“Author: The JT LeRoy Story” (2016) dir. Jeff Feuerzeig

Some random thoughts on “Author: The JT LeRoy Story,” which I finally caught up with on my day off today:

1. “Author: The JT LeRoy Story” is the best film I’ve seen in 2016 … a funny, shocking, thought-provoking, ultimately, devastating experience.

2. I’m not a fan of altering folks to “trigger warnings,” but if that phrase means anything to you, there’s about 9 billion of them in this film, so the easily disturbed or traumatized should steer clear. For further context, watch the attached trailer.

3. When I first heard that “JT Leroy” was a literary hoax in the mid-2000s, I wasn’t surprised. I’m not saying I knew it was a hoax back then. But everything about LeRoy’s backstory seemed too “on the nose” to be believable. Prostitute mother: check, child/teenage prostitute: check, HIV-positive: check, Southern Gothic abusive religious grandparents: check, transgender issues: check. And the publishing world, multiple celebrities, and the public bought the LeRoy backstory hook, line, and sinker.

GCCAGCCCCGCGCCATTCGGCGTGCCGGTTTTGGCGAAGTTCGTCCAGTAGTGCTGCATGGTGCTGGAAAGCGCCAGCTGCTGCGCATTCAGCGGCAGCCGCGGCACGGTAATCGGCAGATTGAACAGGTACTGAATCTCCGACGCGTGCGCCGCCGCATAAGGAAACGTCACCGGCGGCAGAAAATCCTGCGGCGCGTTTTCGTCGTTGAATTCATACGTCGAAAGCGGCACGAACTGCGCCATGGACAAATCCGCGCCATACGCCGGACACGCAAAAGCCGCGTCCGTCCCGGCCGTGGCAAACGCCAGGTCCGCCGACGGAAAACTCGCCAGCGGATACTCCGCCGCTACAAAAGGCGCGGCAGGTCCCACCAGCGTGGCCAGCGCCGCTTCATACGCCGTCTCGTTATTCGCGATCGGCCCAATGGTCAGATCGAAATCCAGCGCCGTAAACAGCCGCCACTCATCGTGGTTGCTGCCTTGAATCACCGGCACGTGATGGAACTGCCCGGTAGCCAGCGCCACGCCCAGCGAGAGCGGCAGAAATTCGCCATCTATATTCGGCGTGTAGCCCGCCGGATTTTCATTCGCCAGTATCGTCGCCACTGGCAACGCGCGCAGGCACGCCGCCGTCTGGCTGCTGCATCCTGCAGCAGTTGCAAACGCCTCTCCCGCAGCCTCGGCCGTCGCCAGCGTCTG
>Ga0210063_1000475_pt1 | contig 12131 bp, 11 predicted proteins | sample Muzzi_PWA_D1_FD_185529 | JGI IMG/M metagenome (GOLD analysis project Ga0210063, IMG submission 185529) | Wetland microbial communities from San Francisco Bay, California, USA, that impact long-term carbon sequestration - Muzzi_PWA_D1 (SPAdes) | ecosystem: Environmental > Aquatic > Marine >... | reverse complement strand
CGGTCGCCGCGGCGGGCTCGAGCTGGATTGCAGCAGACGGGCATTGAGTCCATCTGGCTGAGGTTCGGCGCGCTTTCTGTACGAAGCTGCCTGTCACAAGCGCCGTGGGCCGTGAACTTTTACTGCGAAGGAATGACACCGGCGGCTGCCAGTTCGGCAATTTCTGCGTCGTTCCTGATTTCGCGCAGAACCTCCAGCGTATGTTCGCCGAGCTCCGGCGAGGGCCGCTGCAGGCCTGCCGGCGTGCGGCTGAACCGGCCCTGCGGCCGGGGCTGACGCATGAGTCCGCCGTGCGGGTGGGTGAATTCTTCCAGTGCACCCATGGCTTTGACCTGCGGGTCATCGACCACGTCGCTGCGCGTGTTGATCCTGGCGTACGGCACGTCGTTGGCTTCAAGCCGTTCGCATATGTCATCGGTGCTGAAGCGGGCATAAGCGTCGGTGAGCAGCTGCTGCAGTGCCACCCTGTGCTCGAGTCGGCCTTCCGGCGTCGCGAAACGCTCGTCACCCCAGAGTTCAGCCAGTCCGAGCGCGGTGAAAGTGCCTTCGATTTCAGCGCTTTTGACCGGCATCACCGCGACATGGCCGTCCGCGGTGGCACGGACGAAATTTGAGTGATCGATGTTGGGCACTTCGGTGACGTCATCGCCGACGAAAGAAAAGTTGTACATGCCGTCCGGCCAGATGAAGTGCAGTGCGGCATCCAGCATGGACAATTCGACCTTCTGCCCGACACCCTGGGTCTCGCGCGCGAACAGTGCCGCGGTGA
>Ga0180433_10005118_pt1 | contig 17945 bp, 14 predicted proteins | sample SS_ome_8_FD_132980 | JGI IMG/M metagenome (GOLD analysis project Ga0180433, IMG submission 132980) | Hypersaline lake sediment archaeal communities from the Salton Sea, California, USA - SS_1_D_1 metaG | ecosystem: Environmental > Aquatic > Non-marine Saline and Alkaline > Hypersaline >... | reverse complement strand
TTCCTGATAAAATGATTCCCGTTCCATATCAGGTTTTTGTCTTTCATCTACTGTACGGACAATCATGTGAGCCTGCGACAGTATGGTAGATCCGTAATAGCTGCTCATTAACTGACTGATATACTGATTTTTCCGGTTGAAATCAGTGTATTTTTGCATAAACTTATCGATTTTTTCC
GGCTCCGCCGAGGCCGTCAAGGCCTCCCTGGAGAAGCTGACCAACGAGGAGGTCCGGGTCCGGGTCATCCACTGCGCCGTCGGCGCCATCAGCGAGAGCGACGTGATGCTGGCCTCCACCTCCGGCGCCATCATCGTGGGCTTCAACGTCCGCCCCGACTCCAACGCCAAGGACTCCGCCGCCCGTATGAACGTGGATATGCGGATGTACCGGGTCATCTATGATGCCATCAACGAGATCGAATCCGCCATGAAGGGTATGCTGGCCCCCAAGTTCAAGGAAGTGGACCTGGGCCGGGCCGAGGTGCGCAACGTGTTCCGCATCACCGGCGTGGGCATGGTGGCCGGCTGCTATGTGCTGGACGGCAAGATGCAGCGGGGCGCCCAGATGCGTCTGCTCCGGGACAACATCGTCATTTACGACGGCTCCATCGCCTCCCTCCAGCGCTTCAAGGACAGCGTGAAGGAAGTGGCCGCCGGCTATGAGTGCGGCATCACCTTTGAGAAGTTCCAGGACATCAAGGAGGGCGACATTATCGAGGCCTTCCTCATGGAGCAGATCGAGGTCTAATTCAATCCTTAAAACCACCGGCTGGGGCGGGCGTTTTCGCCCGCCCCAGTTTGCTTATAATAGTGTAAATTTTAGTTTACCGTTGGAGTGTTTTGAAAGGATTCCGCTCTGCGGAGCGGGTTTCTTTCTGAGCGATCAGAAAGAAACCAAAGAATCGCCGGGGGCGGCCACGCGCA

4. The big question … why did so many people buy the LeRoy hoax? I think it’s because in a heavily-edited / crafted celebrity culture and “reality-TV” world that’s anything but “real”, we’re forever on a quest for “authenticity.” For some reason, we seem to equate suffering with authenticity. And because we all want to root for the underdog and LeRoy’s backstory was so horrific, there are many who desperately wanted to believe it was true. Because of this belief, many overlooked the fact that LeRoy would only do interviews by phone, the fact that the voice of the actress playing LeRoy in public (Savannah Knoop) and the person doing the interviews over the phone (Laura Albert, the real writer behind JT LeRoy) had different voices. Many people will ignore cold, hard facts when they desperately want to believe something is true. You and I could point fingers, but we ALL (in either a moment of weakness or delusion) have believed something that fit some narrative that most of the people around us called “BS” on.

5. Regardless of whatever you think of Albert … the real writer behind JT LeRoy’s stories/novels … the books she wrote were labelled “Fiction” … not “Non Fiction” or “Memoir.” If the stories moved or haunted you, the work should stand on those merits, and not whether Albert invented a backstory for the person you thought was the author.